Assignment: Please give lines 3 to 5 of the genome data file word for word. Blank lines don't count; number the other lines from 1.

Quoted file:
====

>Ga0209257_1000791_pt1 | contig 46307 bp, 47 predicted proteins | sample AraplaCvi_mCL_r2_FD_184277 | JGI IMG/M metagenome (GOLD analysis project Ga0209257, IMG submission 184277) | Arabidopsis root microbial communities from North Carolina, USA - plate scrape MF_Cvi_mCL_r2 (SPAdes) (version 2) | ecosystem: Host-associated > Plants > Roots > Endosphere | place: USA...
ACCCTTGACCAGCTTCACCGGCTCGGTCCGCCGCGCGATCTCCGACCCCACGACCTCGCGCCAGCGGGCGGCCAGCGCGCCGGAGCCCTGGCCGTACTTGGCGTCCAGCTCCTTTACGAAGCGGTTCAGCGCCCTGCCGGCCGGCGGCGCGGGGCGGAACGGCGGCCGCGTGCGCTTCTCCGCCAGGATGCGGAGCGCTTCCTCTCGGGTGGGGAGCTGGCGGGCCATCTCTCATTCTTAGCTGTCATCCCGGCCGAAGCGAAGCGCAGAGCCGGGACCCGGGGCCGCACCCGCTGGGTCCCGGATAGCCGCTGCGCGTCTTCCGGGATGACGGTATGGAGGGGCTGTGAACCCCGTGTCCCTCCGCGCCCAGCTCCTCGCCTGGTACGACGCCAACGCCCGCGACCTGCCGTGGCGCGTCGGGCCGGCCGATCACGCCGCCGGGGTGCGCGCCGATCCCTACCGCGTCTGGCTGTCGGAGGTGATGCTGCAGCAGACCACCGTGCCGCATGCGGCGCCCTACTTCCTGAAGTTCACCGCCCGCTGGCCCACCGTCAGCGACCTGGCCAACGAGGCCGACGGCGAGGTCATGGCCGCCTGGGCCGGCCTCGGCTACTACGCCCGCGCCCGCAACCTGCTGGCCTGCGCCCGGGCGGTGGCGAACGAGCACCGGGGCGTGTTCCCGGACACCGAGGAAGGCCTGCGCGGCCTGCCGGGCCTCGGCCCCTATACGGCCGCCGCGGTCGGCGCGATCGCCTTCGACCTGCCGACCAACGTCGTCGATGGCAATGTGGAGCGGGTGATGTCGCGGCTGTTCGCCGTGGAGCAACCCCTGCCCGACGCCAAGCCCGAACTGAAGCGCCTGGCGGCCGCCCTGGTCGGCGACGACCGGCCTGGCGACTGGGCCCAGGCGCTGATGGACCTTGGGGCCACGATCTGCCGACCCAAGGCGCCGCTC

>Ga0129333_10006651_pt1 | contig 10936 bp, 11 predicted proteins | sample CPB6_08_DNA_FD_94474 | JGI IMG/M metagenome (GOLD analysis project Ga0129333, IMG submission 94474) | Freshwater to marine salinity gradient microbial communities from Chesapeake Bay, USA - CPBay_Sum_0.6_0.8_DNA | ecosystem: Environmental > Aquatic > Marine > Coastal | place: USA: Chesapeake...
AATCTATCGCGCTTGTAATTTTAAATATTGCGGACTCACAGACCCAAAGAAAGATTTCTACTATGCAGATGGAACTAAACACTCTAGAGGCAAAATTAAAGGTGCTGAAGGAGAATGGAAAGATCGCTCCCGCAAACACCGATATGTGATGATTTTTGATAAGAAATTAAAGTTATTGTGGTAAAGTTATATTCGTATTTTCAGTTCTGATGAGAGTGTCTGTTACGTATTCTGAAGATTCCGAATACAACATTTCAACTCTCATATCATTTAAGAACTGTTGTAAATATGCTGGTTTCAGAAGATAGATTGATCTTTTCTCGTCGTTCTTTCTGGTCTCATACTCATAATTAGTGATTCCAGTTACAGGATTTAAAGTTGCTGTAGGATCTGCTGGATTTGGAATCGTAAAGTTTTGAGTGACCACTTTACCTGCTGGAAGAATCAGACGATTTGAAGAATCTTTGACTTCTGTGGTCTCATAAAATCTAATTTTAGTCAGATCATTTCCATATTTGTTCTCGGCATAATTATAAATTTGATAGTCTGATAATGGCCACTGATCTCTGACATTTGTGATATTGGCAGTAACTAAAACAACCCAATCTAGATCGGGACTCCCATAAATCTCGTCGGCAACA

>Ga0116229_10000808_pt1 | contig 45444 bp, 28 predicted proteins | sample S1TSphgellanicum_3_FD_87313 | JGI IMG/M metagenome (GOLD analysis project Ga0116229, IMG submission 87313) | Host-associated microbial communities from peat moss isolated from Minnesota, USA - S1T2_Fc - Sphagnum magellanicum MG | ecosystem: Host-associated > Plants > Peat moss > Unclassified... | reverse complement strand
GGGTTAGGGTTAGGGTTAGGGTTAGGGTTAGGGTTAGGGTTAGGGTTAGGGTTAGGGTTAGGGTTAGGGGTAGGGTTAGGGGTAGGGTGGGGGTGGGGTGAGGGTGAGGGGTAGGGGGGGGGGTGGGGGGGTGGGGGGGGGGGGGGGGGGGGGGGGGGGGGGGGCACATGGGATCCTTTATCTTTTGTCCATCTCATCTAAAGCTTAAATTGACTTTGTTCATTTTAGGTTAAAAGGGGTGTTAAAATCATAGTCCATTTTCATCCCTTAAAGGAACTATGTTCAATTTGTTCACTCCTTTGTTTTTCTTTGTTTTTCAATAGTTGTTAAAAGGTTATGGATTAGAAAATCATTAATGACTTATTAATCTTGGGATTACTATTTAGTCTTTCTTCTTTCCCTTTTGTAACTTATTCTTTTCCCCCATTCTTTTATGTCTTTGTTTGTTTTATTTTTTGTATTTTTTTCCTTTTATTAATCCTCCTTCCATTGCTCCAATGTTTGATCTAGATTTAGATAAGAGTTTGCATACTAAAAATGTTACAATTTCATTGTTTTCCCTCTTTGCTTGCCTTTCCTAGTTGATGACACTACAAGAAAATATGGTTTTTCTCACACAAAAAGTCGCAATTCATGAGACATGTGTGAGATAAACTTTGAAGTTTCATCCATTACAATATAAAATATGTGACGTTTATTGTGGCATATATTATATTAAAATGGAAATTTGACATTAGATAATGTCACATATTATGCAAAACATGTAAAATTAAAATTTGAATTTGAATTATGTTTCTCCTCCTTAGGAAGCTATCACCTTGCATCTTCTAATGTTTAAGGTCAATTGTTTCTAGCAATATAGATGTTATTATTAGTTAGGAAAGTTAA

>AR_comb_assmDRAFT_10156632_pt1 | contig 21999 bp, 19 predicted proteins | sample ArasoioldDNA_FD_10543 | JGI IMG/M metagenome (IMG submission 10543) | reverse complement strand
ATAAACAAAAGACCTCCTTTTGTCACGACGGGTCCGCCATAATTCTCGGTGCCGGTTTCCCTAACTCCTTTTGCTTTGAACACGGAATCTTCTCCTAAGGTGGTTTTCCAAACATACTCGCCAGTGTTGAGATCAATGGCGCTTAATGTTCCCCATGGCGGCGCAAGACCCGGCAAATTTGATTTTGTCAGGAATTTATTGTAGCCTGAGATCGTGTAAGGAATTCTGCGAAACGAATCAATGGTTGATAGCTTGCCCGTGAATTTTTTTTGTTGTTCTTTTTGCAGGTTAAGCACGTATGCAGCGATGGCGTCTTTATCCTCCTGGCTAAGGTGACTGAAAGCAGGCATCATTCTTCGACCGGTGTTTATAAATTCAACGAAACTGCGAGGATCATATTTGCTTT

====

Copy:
>Ga0129333_10006651_pt1 | contig 10936 bp, 11 predicted proteins | sample CPB6_08_DNA_FD_94474 | JGI IMG/M metagenome (GOLD analysis project Ga0129333, IMG submission 94474) | Freshwater to marine salinity gradient microbial communities from Chesapeake Bay, USA - CPBay_Sum_0.6_0.8_DNA | ecosystem: Environmental > Aquatic > Marine > Coastal | place: USA: Chesapeake...
AATCTATCGCGCTTGTAATTTTAAATATTGCGGACTCACAGACCCAAAGAAAGATTTCTACTATGCAGATGGAACTAAACACTCTAGAGGCAAAATTAAAGGTGCTGAAGGAGAATGGAAAGATCGCTCCCGCAAACACCGATATGTGATGATTTTTGATAAGAAATTAAAGTTATTGTGGTAAAGTTATATTCGTATTTTCAGTTCTGATGAGAGTGTCTGTTACGTATTCTGAAGATTCCGAATACAACATTTCAACTCTCATATCATTTAAGAACTGTTGTAAATATGCTGGTTTCAGAAGATAGATTGATCTTTTCTCGTCGTTCTTTCTGGTCTCATACTCATAATTAGTGATTCCAGTTACAGGATTTAAAGTTGCTGTAGGATCTGCTGGATTTGGAATCGTAAAGTTTTGAGTGACCACTTTACCTGCTGGAAGAATCAGACGATTTGAAGAATCTTTGACTTCTGTGGTCTCATAAAATCTAATTTTAGTCAGATCATTTCCATATTTGTTCTCGGCATAATTATAAATTTGATAGTCTGATAATGGCCACTGATCTCTGACATTTGTGATATTGGCAGTAACTAAAACAACCCAATCTAGATCGGGACTCCCATAAATCTCGTCGGCAACA

>Ga0116229_10000808_pt1 | contig 45444 bp, 28 predicted proteins | sample S1TSphgellanicum_3_FD_87313 | JGI IMG/M metagenome (GOLD analysis project Ga0116229, IMG submission 87313) | Host-associated microbial communities from peat moss isolated from Minnesota, USA - S1T2_Fc - Sphagnum magellanicum MG | ecosystem: Host-associated > Plants > Peat moss > Unclassified... | reverse complement strand